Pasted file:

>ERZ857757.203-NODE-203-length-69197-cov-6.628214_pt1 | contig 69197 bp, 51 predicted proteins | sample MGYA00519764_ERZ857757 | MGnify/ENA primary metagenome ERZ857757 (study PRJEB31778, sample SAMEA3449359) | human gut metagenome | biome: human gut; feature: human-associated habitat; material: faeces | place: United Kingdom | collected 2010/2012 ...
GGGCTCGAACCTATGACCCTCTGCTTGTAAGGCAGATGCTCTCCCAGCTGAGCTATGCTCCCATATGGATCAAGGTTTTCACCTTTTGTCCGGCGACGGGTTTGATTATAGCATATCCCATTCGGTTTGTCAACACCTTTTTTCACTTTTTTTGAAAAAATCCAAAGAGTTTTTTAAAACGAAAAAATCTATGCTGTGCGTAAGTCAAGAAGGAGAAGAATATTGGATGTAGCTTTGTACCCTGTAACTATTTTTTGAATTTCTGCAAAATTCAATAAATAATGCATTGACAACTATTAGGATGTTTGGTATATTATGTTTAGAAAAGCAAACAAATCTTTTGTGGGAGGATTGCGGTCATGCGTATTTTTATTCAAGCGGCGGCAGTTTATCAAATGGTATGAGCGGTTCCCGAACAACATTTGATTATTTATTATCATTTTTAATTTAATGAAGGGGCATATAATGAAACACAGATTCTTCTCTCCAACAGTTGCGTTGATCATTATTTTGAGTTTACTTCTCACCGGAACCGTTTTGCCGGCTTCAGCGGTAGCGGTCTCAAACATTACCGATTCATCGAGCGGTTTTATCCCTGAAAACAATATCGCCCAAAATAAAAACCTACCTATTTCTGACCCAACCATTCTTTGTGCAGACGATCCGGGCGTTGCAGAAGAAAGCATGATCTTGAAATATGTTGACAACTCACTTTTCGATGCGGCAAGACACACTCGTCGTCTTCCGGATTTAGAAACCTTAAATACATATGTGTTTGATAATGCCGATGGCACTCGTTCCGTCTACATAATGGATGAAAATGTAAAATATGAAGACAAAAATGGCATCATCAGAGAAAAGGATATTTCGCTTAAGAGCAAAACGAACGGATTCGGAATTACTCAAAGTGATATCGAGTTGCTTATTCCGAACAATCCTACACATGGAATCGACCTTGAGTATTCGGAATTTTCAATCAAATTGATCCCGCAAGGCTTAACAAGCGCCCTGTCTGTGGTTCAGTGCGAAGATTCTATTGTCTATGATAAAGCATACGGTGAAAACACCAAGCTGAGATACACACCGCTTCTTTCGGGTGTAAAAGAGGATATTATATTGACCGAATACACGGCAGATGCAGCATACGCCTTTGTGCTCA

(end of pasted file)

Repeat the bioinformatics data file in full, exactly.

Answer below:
>ERZ857757.203-NODE-203-length-69197-cov-6.628214_pt1 | contig 69197 bp, 51 predicted proteins | sample MGYA00519764_ERZ857757 | MGnify/ENA primary metagenome ERZ857757 (study PRJEB31778, sample SAMEA3449359) | human gut metagenome | biome: human gut; feature: human-associated habitat; material: faeces | place: United Kingdom | collected 2010/2012 ...
GGGCTCGAACCTATGACCCTCTGCTTGTAAGGCAGATGCTCTCCCAGCTGAGCTATGCTCCCATATGGATCAAGGTTTTCACCTTTTGTCCGGCGACGGGTTTGATTATAGCATATCCCATTCGGTTTGTCAACACCTTTTTTCACTTTTTTTGAAAAAATCCAAAGAGTTTTTTAAAACGAAAAAATCTATGCTGTGCGTAAGTCAAGAAGGAGAAGAATATTGGATGTAGCTTTGTACCCTGTAACTATTTTTTGAATTTCTGCAAAATTCAATAAATAATGCATTGACAACTATTAGGATGTTTGGTATATTATGTTTAGAAAAGCAAACAAATCTTTTGTGGGAGGATTGCGGTCATGCGTATTTTTATTCAAGCGGCGGCAGTTTATCAAATGGTATGAGCGGTTCCCGAACAACATTTGATTATTTATTATCATTTTTAATTTAATGAAGGGGCATATAATGAAACACAGATTCTTCTCTCCAACAGTTGCGTTGATCATTATTTTGAGTTTACTTCTCACCGGAACCGTTTTGCCGGCTTCAGCGGTAGCGGTCTCAAACATTACCGATTCATCGAGCGGTTTTATCCCTGAAAACAATATCGCCCAAAATAAAAACCTACCTATTTCTGACCCAACCATTCTTTGTGCAGACGATCCGGGCGTTGCAGAAGAAAGCATGATCTTGAAATATGTTGACAACTCACTTTTCGATGCGGCAAGACACACTCGTCGTCTTCCGGATTTAGAAACCTTAAATACATATGTGTTTGATAATGCCGATGGCACTCGTTCCGTCTACATAATGGATGAAAATGTAAAATATGAAGACAAAAATGGCATCATCAGAGAAAAGGATATTTCGCTTAAGAGCAAAACGAACGGATTCGGAATTACTCAAAGTGATATCGAGTTGCTTATTCCGAACAATCCTACACATGGAATCGACCTTGAGTATTCGGAATTTTCAATCAAATTGATCCCGCAAGGCTTAACAAGCGCCCTGTCTGTGGTTCAGTGCGAAGATTCTATTGTCTATGATAAAGCATACGGTGAAAACACCAAGCTGAGATACACACCGCTTCTTTCGGGTGTAAAAGAGGATATTATATTGACCGAATACACGGCAGATGCAGCATACGCCTTTGTGCTCA